MUSWELL HILL PEOPLE

Robin LustigRobin Lustig has spent most of his working life as a journalist, the majority of the time abroad. But buying Maureen Lipman's old house in Muswell Hill cemented Lustig's roots in Haringey when he and his family moved to the area from Highgate in 1982.

"The information given to us by the estate agents obviously included the address and the name of the owners - the Rosenthals.
 
It didn't register with my wife and I that it was actually the Maureen Lipman and the Jack Rosenthal. The pictures on the wall were the eventual give away!" muses Robin. The Lustigs soon settled in their new home. "Living here is probably the longest I've lived anywhere."
 
Robin has experienced the pleasures and anxieties of living and working in politically unstable countries, such as three years in Israel. From there, he covered the Lebanese civil war, as well as reporting on the Iran/Iraq war and the Intifada, the Palestinian uprising - time he describes as "interesting".
 
"What happens to a lot of people who work abroad for any length of time, is that on their return, they get 'itchy feet syndrome' and that's what happened to me. After12 years at the The Observer, I decided to become a freelance broadcaster."
 
Luckily, his feet didn't itch enough to leave Haringey. "The ambience of this whole area has changed over the past five years, for the better, I might add. It's the pavement life and cafe culture that has sprung up. There are more flats with lots of young people. It has made Muswell Hill far more vibrant."
 
His children have been educated locally. Josh and Hannah both attend Fortismere School. "We chose this house so the kids could walk to school. Josh is doing his A levels at Fortismere and he wouldn't think about doing them anywhere else."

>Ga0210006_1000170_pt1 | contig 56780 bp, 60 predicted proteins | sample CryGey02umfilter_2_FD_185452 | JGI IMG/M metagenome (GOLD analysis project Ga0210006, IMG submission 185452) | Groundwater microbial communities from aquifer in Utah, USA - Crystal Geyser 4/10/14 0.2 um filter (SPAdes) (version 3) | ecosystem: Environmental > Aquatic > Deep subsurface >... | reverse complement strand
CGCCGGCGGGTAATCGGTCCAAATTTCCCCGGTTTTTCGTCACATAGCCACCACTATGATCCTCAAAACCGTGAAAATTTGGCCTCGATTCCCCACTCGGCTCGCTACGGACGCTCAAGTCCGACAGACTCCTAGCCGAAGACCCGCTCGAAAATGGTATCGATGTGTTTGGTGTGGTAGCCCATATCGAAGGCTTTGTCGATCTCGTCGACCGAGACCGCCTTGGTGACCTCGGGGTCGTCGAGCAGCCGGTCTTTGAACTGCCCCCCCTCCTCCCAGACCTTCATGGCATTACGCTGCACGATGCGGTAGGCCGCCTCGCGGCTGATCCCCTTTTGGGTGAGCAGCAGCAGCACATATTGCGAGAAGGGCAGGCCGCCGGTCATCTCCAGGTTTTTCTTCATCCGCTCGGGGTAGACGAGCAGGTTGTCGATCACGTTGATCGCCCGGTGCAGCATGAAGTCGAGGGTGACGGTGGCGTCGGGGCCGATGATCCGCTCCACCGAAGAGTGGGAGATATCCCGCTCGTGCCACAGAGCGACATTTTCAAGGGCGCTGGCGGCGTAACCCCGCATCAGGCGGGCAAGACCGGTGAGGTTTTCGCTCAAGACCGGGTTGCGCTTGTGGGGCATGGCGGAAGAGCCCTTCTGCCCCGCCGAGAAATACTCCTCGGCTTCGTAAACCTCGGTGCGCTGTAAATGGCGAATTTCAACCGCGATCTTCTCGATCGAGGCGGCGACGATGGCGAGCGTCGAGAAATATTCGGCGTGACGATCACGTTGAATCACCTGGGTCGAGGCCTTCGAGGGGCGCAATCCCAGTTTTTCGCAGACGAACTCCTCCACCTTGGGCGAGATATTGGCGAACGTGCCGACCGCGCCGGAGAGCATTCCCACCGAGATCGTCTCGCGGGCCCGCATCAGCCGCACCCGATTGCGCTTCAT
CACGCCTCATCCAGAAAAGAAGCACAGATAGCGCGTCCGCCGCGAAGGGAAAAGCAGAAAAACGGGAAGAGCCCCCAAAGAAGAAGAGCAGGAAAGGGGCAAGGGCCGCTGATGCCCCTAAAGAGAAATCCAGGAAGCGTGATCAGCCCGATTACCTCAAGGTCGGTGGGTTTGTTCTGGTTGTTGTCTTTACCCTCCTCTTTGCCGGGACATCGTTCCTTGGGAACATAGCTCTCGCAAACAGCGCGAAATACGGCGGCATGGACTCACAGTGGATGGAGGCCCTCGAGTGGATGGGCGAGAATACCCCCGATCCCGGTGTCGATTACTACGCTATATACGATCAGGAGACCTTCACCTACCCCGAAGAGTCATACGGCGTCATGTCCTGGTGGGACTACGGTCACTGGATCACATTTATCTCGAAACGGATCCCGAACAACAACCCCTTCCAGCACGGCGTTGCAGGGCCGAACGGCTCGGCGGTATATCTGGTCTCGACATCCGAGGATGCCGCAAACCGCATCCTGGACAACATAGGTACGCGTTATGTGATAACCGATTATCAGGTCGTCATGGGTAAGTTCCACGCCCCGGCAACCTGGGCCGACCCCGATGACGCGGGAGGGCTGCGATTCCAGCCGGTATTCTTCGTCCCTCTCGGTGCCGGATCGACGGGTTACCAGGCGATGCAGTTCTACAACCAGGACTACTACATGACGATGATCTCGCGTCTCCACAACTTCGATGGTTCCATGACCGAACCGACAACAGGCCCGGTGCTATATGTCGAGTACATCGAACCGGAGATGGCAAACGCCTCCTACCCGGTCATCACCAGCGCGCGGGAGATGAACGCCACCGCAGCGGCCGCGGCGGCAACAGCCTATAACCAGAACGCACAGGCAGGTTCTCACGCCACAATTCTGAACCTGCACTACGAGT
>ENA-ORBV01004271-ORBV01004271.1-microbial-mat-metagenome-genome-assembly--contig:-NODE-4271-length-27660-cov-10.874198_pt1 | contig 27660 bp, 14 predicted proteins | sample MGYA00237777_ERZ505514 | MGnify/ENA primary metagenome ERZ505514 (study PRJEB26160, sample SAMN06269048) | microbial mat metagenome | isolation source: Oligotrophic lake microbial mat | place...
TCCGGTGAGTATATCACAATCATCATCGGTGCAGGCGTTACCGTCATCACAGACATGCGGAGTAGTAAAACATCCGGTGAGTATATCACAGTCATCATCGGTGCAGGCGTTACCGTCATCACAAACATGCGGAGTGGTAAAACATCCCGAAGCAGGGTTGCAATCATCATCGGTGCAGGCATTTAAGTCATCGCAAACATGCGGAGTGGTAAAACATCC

"The great gales of 1987 blew our fence down and we left it down. With our two neighbours having children around the same age they could just hop over the gardens to play, so we knew that if they weren't at home they'd be next door or nearby."
 
"I love travelling," says Robin, "but I don't like being away more than 10 to12 days at a time. I was in Hong Kong for the hand-over. The people I interviewed were quite underwhelmed by it all. They knew that the Chinese army were not going to march in and take over.
 
"From there I went to Cambodia, just when the Khmer Rouge were raising their heads again. That was pretty scary watching the place go boom from our hotel room."
 
More recently Robin provided the commentary on the funeral of the late King Hussein of Jordan for the World Service. He has just returned from Nigeria where he reported on the first democratic elections after 15 years of military rule.
 
Robin works in White City and is an advocate for public transport, despite its problems and the length of time it takes him to get to work. On a good day, he walks to Wood Green tube station.
 
"Currently I present the World Tonight three nights a week, many moons ago it was the World This Weekend and before that I presented a programme called News Stand that went out after The Archers omnibus. It was said to be the most listened to current affairs programme, probably because people didn't turn off after The Archers."
 
Robin's latest radio programme Talking Point is probably unique. "It's an interactive global phone-in programme. I'm hooked up to the internet via a video camera so listeners also have the opportunity to see me on the web. The other exciting thing about the programme is the ability to continue the debate once the programme has finished."
 
Because of the business Robin is in, he would love see Ally Pally used as a broadcast museum. "I have narrated the commentary for a lovely video entitled The People's Palace - the history of the Ally Pally, which has been colourful to say the least. The video is always playing when I go into WH Smiths, to my continued embarrassment.
 
"Sometimes I do get a bit fed up with travelling across and through London - there ought to be traffic calming measures on my road - andI think about finding somewhere sensible to live. But my roots are firmly grounded in London and Haringey, On a sunny day with the flowers out in the park, coffee and a newspaper at the Seattle Coffee House, where else would one want to be? City life - I just love it."
 
Talking Point goes out on Sunday at 3pm on Radio 4.